Threat of running a web server?

Discussion in 'Computer Security' started by Noyb, Jan 19, 2004.

  1. Noyb

    Noyb Guest

    Does leaving port 80 open for serving web pages leave me vulnerable? A few
    hours after telling BlackICE to allow port 80 traffic in I got an alarm with
    this event: HTTP_Code_Red_II

    Norton alerted me to the virus soon after and deleted it. Here's there
    write-up on it if anyone's interested:
    http://securityresponse.symantec.com/avcenter/venc/data/codered.worm.html

    I'm running Apache on WinXP with BlackICE and Norton AntiVirus running
    behind a Linksys router that is forwarding port 80 to my machine. Anyone
    know how this is possible that someone gave me a virus over my apache web
    server? Do I have a security hole or is this threat something I have to live
    with if I'm going to have a web server? Thanks for any help or suggestions.

    Steve.
    Noyb, Jan 19, 2004
    #1
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  2. Noyb

    Conor Turton Guest

    In article <X8FOb.6922$>,
    says...
    > Does leaving port 80 open for serving web pages leave me vulnerable?


    Yep.


    --
    Conor

    "The vast majority of Iraqis want to live in a peaceful, free world.
    And we will find these people and we will bring them to justice." --
    George Bush
    Conor Turton, Jan 19, 2004
    #2
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  3. In article <X8FOb.6922$>,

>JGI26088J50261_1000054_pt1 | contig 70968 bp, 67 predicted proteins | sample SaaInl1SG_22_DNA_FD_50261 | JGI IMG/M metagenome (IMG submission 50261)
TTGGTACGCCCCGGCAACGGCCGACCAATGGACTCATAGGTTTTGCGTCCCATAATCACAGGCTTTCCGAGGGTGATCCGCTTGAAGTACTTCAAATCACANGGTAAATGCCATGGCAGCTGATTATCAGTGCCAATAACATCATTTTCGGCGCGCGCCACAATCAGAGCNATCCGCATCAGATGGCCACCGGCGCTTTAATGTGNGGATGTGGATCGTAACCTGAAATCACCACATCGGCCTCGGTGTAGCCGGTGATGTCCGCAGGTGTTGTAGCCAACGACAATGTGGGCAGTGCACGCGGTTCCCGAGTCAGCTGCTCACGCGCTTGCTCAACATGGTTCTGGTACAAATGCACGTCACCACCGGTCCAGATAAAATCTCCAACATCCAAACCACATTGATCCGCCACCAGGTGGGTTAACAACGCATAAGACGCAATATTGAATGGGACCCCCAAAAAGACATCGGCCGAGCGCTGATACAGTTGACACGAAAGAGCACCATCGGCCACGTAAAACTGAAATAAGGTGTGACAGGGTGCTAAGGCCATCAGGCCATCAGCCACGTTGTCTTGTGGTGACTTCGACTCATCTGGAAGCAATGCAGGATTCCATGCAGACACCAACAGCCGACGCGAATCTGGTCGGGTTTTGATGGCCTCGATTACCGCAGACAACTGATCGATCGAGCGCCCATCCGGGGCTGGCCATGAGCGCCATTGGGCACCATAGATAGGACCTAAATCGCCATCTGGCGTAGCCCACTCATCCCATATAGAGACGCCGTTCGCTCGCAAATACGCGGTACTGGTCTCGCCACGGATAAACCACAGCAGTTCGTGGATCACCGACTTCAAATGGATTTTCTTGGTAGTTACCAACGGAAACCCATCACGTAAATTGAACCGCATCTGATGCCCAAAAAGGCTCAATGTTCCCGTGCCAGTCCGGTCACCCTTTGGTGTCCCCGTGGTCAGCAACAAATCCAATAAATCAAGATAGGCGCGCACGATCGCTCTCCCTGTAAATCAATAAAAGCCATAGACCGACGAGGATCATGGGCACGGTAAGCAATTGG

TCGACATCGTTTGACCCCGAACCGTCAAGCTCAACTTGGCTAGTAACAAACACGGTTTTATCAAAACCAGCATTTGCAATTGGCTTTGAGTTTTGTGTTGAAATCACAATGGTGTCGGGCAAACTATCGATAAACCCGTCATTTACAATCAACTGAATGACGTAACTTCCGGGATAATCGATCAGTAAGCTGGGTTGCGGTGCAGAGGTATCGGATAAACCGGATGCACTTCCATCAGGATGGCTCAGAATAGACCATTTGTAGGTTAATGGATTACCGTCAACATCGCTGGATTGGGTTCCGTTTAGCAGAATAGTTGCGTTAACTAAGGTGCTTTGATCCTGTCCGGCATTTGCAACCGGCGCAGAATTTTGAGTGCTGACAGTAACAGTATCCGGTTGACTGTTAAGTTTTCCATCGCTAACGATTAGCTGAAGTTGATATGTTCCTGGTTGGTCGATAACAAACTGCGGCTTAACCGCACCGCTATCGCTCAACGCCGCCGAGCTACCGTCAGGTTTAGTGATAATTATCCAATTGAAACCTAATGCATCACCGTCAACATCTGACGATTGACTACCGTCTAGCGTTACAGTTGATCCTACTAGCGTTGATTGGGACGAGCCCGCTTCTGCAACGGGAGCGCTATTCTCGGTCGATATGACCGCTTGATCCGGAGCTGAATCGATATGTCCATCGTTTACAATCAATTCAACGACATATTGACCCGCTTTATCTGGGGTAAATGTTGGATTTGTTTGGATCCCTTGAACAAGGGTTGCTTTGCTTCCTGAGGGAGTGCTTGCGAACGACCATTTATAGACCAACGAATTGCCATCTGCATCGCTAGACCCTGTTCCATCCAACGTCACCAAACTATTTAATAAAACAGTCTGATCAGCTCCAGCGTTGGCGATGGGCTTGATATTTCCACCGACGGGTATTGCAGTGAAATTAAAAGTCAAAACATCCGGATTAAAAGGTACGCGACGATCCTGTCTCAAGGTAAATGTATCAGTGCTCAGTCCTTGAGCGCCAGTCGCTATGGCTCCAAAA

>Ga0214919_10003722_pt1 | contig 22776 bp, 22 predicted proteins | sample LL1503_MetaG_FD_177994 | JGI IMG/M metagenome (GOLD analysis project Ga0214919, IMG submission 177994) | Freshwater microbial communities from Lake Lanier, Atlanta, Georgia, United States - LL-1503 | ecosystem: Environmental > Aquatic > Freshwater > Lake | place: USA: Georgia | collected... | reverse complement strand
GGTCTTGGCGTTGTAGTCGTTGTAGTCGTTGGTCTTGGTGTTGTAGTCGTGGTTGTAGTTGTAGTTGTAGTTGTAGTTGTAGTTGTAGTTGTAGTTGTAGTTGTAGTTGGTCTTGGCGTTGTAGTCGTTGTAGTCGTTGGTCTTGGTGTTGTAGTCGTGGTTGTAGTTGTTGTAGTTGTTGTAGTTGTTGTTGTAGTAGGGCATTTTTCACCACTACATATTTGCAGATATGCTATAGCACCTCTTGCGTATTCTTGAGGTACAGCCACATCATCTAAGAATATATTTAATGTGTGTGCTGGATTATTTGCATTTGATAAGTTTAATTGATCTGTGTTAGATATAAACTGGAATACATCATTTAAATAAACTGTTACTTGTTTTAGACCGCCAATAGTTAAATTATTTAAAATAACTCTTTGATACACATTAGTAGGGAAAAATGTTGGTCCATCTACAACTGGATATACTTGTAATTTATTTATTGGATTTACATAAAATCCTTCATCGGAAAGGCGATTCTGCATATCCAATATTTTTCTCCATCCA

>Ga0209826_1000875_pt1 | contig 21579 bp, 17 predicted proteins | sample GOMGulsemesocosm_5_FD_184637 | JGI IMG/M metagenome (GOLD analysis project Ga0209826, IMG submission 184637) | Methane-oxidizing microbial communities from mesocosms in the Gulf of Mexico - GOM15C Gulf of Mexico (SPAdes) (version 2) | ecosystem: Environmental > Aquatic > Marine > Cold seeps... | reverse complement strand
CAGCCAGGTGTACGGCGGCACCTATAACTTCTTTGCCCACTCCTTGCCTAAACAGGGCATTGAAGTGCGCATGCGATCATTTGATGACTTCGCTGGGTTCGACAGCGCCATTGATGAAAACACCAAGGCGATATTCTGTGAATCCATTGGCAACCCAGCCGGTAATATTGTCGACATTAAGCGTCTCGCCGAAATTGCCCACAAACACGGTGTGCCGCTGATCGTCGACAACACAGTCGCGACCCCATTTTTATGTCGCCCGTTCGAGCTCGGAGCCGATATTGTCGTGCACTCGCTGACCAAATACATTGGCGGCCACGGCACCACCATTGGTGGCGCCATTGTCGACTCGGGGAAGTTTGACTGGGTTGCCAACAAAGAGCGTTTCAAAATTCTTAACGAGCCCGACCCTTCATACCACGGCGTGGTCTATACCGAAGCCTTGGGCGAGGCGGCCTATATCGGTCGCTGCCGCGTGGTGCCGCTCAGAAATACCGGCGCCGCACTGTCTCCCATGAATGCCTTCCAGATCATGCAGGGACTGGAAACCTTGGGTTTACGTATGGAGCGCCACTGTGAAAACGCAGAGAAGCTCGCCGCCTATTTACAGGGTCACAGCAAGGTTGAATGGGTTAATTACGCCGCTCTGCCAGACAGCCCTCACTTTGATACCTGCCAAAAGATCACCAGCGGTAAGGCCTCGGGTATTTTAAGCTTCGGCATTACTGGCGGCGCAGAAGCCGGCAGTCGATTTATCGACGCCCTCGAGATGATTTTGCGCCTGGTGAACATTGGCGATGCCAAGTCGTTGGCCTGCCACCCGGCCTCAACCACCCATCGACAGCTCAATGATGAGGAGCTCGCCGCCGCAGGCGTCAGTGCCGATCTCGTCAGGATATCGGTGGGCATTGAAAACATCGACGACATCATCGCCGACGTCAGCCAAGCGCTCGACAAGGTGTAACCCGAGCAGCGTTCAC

says...
    > Does leaving port 80 open for serving web pages leave me vulnerable? A few
    > hours after telling BlackICE to allow port 80 traffic in I got an alarm with
    > this event: HTTP_Code_Red_II
    >
    > Norton alerted me to the virus soon after and deleted it. Here's there
    > write-up on it if anyone's interested:
    > http://securityresponse.symantec.com/avcenter/venc/data/codered.worm.html
    >
    > I'm running Apache on WinXP with BlackICE and Norton AntiVirus running
    > behind a Linksys router that is forwarding port 80 to my machine. Anyone
    > know how this is possible that someone gave me a virus over my apache web
    > server? Do I have a security hole or is this threat something I have to live
    > with if I'm going to have a web server? Thanks for any help or suggestions.
    >
    > Steve.
    >
    >
    >
    >



    allowing _any_ daemon (server for you microsoft weenies) to run on _any_
    port leaves you _vulnerable_. "how vulnerable" is dependant upon the
    daemon/server. _all_ programs have the _potential_ to be exploited. if
    you don't know what you're doing, don't run a server/daemon, even if
    you're running "black ice", nothing more than a IDS anyway.... even a
    personal firewall.... if you're explicitly telling the firewall/IDS to
    ignore port 80 traffic, you're leaving that particular service "out
    there". if you don't know what you're doing, you don't keep up on
    server/daemon patching and you're not running a proper IDS and actually
    watching the friggin logs, you'll get hacked... it's only a matter of
    time (in some cases, a 0day exploit).



    --
    Colonel Flagg
    http://www.internetwarzone.org/

    Privacy at a click:
    http://www.cotse.net

    Q: How many Bill Gates does it take to change a lightbulb?
    A: None, he just defines Darkness? as the new industry standard..."

    "...I see stupid people."